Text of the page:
Education planning for expats

Education for an expat family presents a true world of opportunity that doesn't have to be financially testing.

Being based overseas gives children a head start in embracing an international lifestyle, and as far as their education is concerned, the opportunities are vast.

Some expats may choose to send their children to schools in the community where they are living or to a local international school. Others may decide the best option is to send children to a boarding school in their home country. Another possibility is home schooling.

For older children, relocating abroad could make it easier to attend leading international universities.

No matter where you move to or the type and stage of education needed for your children, planning ahead is vital. Not just to ensure the best possible education for your children, but to also effectively manage any financial aspect and future costs.

No matter where you move to, or the type of education needed for your children, planning ahead is vital.

Education economics

Schooling costs can vary enormously and, depending on where you're located, international school fees may be higher than those at home-based boarding schools. Conversely, travel costs will need to be considered for children studying away from home, as well as for visits from parents.

A low cost of living in a country is no guarantee that local school fees will follow suit, so it is always worth checking your intended destination to avoid being caught out by high tuition costs. For example, international school fees in the Middle East and China can be among the highest globally, even though general living costs are often lower than in some other countries.

A state-funded local school is usually the most affordable option; although, you will often have to pay to access the education system or, as will be the case in some countries, there will be little choice but to go private.

There may be stiff competition for places in some schools, particularly for younger children. Limited places may be quickly filled for the younger years, as many families make the move abroad before their children start school. This is often done to avoid the disruption that can be caused by changing schools when children are older.

Even in countries where local schooling is comparatively cheap, costs can rise sharply when children reach further and higher education. However, if they decide to study at a university in their home country, they could qualify for lower fees. Home students - citizens or those with residency status - are often not subject to higher international fees.

Taking advantage of opportunities to study at leading universities around the world can also have varying financial implications. Tuition fee levels for 'non-home' students can vary significantly between countries, so at times moving abroad to study could work out as a more affordable option. However, extra travelling and living costs will need to be considered.

Doing your homework when investing in your children's education helps you manage the financial impact of their school and university life. At the same time, it could help your child reap substantial returns on that investment in years to come.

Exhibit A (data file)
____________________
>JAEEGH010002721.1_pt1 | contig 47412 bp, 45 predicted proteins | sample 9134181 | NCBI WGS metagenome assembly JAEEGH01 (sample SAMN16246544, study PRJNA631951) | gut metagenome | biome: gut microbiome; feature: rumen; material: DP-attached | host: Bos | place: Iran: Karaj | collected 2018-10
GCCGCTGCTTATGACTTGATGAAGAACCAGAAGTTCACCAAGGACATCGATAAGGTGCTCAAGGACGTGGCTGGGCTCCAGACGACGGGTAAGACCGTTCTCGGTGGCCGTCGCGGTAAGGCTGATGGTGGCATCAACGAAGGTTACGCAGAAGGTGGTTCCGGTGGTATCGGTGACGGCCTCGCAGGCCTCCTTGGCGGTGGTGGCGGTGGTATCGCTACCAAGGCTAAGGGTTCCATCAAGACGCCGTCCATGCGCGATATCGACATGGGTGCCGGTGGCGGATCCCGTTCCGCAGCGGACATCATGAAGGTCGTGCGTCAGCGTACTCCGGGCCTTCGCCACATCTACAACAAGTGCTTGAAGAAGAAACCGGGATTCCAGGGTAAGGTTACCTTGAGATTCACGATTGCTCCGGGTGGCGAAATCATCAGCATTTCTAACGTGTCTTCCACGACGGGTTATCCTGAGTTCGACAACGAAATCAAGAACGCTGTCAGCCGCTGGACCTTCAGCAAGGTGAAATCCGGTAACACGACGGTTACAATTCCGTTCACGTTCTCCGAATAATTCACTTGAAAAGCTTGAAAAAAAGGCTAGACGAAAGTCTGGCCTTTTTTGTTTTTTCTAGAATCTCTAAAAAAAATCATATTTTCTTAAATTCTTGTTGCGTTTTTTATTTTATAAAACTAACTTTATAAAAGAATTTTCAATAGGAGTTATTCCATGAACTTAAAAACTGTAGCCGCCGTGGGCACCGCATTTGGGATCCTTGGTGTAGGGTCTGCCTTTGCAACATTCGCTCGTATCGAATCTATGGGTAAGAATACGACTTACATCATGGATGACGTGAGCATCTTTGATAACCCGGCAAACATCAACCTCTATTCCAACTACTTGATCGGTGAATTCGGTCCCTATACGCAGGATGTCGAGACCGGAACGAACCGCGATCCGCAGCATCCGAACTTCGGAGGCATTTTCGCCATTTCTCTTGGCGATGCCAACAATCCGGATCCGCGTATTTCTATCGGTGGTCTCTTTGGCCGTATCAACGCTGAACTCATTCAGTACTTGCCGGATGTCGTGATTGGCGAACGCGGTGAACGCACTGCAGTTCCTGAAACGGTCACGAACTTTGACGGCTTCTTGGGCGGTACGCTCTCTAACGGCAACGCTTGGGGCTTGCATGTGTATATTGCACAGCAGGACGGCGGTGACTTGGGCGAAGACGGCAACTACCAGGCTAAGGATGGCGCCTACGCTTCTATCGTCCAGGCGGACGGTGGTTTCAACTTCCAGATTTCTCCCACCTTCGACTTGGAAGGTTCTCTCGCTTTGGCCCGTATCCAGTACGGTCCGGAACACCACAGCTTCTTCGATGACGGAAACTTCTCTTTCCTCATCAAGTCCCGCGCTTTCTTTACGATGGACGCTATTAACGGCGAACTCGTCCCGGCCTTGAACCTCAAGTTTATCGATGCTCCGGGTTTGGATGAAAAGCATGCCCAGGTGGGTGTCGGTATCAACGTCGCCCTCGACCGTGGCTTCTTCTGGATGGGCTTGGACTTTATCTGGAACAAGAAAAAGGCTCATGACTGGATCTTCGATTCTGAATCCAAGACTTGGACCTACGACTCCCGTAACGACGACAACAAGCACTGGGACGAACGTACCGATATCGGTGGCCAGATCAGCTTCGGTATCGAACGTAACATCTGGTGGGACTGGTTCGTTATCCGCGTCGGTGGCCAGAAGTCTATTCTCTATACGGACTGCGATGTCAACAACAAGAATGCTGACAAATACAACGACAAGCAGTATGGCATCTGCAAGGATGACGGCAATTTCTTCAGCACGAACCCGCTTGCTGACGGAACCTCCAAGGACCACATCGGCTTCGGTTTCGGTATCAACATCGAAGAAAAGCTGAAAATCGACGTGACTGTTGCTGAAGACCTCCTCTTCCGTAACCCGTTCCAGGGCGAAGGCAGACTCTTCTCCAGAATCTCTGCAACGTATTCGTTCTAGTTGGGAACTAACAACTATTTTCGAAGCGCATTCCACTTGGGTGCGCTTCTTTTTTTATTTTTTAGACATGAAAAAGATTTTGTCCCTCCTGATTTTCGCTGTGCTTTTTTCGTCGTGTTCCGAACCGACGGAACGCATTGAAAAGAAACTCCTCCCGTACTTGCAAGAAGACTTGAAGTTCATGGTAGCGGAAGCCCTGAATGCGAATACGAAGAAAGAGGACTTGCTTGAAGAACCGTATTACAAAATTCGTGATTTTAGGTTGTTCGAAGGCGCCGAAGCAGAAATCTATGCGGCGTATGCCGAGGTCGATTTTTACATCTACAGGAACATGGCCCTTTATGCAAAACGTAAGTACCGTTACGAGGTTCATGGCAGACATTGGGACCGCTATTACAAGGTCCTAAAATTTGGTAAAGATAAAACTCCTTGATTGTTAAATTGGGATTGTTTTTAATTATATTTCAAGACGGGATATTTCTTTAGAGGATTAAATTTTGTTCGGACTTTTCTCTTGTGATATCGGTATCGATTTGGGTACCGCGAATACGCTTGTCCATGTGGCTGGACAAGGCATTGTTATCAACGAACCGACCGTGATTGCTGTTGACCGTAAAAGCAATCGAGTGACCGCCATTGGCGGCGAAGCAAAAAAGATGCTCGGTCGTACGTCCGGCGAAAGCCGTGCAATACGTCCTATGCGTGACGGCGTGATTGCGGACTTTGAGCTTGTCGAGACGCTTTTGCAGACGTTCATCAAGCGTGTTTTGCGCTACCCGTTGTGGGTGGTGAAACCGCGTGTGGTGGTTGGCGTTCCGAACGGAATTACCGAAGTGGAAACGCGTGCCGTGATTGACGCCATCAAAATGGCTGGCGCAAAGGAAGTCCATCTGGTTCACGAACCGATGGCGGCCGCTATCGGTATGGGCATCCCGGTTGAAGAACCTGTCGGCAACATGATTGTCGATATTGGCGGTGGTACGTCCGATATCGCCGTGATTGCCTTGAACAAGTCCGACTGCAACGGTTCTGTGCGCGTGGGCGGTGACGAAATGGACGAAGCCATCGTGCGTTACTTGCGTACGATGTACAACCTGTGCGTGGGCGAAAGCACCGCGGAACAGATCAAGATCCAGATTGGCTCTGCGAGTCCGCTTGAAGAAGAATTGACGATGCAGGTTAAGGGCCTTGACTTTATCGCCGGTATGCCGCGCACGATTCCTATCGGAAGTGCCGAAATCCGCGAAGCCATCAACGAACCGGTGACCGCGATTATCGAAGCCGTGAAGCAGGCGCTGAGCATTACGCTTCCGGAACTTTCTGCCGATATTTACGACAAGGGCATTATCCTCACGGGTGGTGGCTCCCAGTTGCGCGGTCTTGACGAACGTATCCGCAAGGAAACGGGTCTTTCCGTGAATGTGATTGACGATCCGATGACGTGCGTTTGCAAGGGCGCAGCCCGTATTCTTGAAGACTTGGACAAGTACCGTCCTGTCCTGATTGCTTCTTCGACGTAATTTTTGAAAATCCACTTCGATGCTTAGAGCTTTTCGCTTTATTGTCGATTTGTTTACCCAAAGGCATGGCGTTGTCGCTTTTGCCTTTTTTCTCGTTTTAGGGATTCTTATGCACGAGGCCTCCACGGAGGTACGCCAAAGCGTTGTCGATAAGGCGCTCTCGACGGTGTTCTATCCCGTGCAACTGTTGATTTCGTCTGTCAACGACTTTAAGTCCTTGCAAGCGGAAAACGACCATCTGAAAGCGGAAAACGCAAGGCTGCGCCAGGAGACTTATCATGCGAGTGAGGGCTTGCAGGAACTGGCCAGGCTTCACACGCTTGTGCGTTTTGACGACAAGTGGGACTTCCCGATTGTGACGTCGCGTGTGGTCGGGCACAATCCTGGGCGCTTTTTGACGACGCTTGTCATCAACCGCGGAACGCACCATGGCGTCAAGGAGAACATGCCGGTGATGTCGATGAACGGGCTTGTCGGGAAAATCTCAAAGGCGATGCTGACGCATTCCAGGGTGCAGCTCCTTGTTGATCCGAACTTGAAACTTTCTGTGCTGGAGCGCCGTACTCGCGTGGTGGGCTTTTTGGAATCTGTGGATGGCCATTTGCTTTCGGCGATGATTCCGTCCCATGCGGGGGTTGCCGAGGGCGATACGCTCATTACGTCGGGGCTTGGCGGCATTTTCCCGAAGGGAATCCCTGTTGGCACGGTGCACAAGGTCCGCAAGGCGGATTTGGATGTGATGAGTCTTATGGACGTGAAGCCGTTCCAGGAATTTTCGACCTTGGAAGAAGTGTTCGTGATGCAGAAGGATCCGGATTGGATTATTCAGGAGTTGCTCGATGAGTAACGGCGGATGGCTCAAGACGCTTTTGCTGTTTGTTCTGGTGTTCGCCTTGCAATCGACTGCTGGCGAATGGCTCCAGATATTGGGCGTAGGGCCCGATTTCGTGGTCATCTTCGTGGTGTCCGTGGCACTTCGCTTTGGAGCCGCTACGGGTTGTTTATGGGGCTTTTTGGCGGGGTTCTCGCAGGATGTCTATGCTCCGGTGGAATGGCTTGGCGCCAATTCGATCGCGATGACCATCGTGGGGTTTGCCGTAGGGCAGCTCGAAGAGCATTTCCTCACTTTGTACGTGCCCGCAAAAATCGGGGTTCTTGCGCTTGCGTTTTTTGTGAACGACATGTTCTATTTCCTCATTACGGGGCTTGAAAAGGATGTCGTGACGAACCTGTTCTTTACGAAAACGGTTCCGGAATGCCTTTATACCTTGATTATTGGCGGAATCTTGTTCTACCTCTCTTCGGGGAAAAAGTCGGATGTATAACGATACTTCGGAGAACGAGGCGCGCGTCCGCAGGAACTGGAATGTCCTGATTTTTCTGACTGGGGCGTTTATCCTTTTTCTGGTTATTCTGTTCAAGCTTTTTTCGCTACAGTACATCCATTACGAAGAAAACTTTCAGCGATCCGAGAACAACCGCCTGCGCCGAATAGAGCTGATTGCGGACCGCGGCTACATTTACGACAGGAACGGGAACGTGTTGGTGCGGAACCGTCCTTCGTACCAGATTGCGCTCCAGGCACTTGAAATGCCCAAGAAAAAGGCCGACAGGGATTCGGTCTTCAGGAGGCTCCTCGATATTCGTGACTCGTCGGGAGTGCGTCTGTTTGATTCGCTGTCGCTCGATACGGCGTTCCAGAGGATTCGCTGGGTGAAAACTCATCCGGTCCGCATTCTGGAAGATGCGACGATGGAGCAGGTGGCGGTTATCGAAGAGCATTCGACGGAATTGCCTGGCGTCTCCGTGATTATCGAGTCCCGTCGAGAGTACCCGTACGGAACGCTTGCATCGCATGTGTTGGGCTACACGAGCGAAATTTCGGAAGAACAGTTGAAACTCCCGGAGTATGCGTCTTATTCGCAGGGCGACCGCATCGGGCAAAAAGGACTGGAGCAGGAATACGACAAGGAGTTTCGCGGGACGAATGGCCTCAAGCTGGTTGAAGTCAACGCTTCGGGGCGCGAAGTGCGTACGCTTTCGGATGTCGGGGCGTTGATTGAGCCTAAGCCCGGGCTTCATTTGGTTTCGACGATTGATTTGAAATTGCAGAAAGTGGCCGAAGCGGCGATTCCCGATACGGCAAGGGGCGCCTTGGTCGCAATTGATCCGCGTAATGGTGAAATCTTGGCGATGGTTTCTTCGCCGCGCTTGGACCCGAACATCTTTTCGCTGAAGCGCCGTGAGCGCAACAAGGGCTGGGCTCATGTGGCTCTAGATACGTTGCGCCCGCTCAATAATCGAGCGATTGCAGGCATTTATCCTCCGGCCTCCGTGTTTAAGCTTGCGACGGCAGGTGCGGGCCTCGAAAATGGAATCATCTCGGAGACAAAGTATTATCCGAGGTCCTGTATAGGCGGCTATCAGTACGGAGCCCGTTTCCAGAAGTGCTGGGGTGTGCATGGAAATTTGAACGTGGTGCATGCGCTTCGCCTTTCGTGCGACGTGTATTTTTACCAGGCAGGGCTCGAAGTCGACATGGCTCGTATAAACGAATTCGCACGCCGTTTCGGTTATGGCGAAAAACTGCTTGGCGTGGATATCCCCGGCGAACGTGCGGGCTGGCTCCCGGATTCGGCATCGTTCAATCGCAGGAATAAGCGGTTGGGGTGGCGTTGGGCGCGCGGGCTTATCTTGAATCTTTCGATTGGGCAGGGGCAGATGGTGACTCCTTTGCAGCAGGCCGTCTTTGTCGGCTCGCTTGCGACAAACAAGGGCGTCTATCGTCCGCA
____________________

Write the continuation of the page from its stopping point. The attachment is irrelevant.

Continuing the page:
Higher learning

Sending your children to a local school, where lessons are taught in the native language, can be an isolating or frustrating experience at first. In the long run, however, it could have considerable benefits. It can help them learn the language quickly, which could be of great benefit to them as they approach adulthood. It can also mean having a greater choice of where to study at university level and open up additional job opportunities.

At school age, possibly the most crucial consideration is the academic qualifications that children will be working towards. Whether qualifications are transferable and recognised overseas will be important in terms of access to universities around the globe and their future career.

International schools can score highly here, often offering the International Baccalaureate alongside or instead of a national or local curriculum. Pupils have the opportunity to learn the native language while being immersed in the culture, alongside peers from many countries.

International schools can offer children opportunities to try activities, not usually available in other schools. They could immerse themselves in a range of after-school activities; from capoeira (martial art and ritual combat dance) or surfing in Rio to learning Chinese calligraphy in Shanghai. Check which extras are included in the fees, and what you will need to pay extra for. 

Financial homework

Advanced planning will help you manage the financing of future education fees and prepare you for unexpected expenses. For example, even if fees are currently paid as part of your relocation package, this might not be the case in your next posting. There are also considerations, such as travel costs for each term which will need to be factored in if children are being educated at boarding school or studying at university away from the family home.

Additionally, children who are talented at sport or music may qualify for a scholarship - usually with a discount on fees - so it can be worth enquiring about eligibility.

Expat children usually have access to unique educational opportunities that can pay dividends later on. Although the costs might be higher than at home, by planning ahead, over time you can save for these additional costs and minimise the impact on your day to day living.



The value of investments (and any income from them) can fall as well as rise and you may not get back what you invested. For some investments this can also happen as a result of exchange rate fluctuations as shares and funds may have exposure to overseas markets. Investing should be seen as a medium to long-term proposition of at least five years.

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